The National Institute of General Medical Sciences has posted a summary of the November workshop on “Research on Women in Biomedical Careers.” The workshop focused on recent studies on causal factors and possible interventions affecting the representation of women in biomedical and behavioral research and engineering.
HHS on Monday announced that the Centers for Medicare & Medicaid Services (CMS) “released new data – including county-level data on Medicare spending and utilization for the first time, as well as selected data on hospital outpatient charges. In addition, the HHS Office of the National Coordinator for Health Information Technology (ONC) released additional information on the adoption of specific electronic health record (EHR) systems, as well as the winners of new opportunities for building innovative tools that build off health data.”
The Episcopal Diocese of Texas on Friday announced that the sale of St. Luke’s Episcopal Health System to Catholic Health Initiatives (CHI), the nation’s third-largest faith-based health system, has been finalized. The transfer of the system, which now will be the St. Luke’s Health System, includes the Texas Medical Center campus, as well as suburban hospital locations in The Woodlands, Sugar Land, Pasadena and The Vintage. According to the announcement, “CHI will continue to grow and enhance St. Luke’s significant affiliations with Baylor College of Medicine, Texas Heart Institute, Kelsey-Seybold Clinic, Texas Children’s Hospital and MD Anderson Cancer Center.”
Wednesday’s Federal Register contains a formal request from the Presidential Commission for the Study of Bioethical Issues for public comment “on the ethical, legal, and social issues raised by incidental findings that arise from genetic and genomic testing, imaging, and testing of biological specimens conducted in the clinical, research, and direct-to-consumer contexts.” Comments are due by July 5.
Media reports in Los Angeles and in Minnesota report, “The boards of the Hazelden Foundation and the Betty Ford Center — two of the country’s largest and most preeminent addiction treatment providers — have engaged in talks of a possible ‘alliance,’ officials from both organizations announced Tuesday.” A merger has not been ruled out. According to the Pioneer Press, Hazelden had $130 million in annual income and $211 million in net assets, according to its 2011 tax filing. The Betty Ford Center had about $40 million in annual income and $56 million in net assets.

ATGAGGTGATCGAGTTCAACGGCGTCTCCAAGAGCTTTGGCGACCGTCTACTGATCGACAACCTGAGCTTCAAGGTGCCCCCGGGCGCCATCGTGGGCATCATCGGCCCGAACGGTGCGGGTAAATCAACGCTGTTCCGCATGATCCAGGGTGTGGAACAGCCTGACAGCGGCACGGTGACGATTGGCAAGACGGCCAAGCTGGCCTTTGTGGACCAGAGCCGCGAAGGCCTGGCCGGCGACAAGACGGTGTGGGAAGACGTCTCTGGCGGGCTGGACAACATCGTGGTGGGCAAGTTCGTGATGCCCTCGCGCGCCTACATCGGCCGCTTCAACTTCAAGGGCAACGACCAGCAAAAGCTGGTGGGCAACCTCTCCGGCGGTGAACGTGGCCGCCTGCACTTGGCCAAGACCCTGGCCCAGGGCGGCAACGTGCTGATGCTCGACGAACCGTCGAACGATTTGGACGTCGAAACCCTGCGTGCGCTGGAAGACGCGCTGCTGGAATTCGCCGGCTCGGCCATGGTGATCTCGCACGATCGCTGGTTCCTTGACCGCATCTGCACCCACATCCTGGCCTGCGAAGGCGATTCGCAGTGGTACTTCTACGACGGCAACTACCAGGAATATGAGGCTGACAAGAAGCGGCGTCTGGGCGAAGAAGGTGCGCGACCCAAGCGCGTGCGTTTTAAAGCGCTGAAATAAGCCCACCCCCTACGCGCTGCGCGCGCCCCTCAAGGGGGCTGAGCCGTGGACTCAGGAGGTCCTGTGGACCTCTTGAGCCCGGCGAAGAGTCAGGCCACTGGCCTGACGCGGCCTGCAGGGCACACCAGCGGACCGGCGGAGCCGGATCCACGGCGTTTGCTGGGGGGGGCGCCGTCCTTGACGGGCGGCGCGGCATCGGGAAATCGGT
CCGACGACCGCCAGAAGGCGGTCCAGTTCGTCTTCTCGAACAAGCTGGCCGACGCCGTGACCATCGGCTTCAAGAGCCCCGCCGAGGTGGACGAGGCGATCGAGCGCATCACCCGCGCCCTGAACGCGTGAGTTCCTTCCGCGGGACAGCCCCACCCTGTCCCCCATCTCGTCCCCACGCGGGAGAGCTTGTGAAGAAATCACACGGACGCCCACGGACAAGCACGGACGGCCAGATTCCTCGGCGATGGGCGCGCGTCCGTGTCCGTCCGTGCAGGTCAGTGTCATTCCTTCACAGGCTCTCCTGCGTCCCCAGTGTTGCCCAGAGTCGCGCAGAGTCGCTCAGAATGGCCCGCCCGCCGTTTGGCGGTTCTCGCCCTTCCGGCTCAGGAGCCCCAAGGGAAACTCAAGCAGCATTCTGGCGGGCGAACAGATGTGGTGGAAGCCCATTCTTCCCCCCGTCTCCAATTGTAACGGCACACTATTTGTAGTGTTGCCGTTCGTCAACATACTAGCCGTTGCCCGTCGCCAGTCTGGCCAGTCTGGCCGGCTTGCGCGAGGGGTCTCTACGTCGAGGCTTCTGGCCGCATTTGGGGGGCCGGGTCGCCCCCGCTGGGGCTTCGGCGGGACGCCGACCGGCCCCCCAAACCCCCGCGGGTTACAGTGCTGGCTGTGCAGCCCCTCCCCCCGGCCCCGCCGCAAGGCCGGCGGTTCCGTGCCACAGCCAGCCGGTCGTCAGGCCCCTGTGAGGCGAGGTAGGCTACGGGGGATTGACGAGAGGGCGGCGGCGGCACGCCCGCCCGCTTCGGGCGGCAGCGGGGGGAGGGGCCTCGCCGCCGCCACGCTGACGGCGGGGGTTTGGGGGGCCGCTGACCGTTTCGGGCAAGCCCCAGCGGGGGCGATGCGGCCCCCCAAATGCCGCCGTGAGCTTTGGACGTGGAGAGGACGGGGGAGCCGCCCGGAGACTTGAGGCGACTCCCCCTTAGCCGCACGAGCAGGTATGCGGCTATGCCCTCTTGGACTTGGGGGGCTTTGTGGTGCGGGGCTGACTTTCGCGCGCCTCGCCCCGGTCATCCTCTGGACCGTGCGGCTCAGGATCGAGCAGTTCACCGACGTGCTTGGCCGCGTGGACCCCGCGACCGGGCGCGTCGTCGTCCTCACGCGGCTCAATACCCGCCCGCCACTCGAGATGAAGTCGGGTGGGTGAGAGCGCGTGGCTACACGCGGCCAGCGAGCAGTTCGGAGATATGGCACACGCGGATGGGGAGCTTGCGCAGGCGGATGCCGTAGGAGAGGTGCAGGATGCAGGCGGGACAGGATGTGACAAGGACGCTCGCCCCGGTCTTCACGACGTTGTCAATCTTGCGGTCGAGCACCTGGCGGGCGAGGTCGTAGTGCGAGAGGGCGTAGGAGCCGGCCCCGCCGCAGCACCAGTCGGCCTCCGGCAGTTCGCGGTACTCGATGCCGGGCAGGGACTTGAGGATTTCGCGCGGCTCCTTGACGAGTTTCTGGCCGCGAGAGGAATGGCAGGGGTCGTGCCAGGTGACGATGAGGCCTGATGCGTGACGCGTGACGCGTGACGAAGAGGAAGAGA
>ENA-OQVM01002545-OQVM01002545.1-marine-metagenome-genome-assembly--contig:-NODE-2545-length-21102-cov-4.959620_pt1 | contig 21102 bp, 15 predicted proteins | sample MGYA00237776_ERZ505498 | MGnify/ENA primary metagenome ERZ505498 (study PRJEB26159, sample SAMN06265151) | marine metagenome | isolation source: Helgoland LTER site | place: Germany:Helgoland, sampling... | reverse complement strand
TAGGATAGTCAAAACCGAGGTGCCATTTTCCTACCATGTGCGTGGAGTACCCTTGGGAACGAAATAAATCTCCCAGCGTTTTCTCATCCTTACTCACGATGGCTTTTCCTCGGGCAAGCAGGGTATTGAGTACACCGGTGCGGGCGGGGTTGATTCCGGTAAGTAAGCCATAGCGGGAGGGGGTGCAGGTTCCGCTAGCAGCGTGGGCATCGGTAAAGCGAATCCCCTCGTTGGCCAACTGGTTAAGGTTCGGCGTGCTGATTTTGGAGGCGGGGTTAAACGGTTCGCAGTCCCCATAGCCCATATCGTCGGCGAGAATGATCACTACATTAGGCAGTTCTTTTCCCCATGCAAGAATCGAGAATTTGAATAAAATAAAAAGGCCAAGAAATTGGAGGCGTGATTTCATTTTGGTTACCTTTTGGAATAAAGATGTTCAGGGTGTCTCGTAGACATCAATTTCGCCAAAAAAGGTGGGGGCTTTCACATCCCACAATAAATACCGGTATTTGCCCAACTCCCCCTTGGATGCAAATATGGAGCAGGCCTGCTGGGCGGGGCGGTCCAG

Monday’s issue of The Oregonian, published in Portland, featured a profile of Dr. Shoukhrat Mitalipov, the OHSU researcher whose paper on SCNT was recently published by Cell.
The Office of Management and Budget (OMB) last week issued new guidance to all federal agencies and employees concerning travel and conference expenses. The guidance was welcomed by many scientific societies as it states that federal agencies are encouraged to approve federal employee attendance at conferences that support agency missions.
Peter L. Elkin, MD, vice president and professor of medicine at the Mount Sinai School of Medicine and director of its Center for Biomedical Informatics, has been appointed professor and founding chair of the University at Buffalo’s new Department of Biomedical Informatics.
Our colleagues at Public Responsibility in Medicine & Research have announced the program and opened registration for the 2013 Advancing Ethical Research (AER) Conference. The meeting will be held in Boston on November 7-9, with pre-conference programs on November 6. This is considered an essential meeting for those interested in learning the latest regulatory updates, strategies, and best practices in human subjects protections.
Jeanne M. Nerbonne, PhD, the Alumni Endowed Professor of Molecular Biology and Pharmacology, has been named director of the Center for Cardiovascular Research at the Washington University School of Medicine.
Dr. Sidney Wolfe, founder and longtime director of Public Citizen Health, has announced he is stepping down. He will be succeeded by Dr. Michael Carome, who has been deputy director. Dr. Carome, a nephrologist, was on the staff of the HHS Office for Human Research Protections before joining Public Citizen in 2010.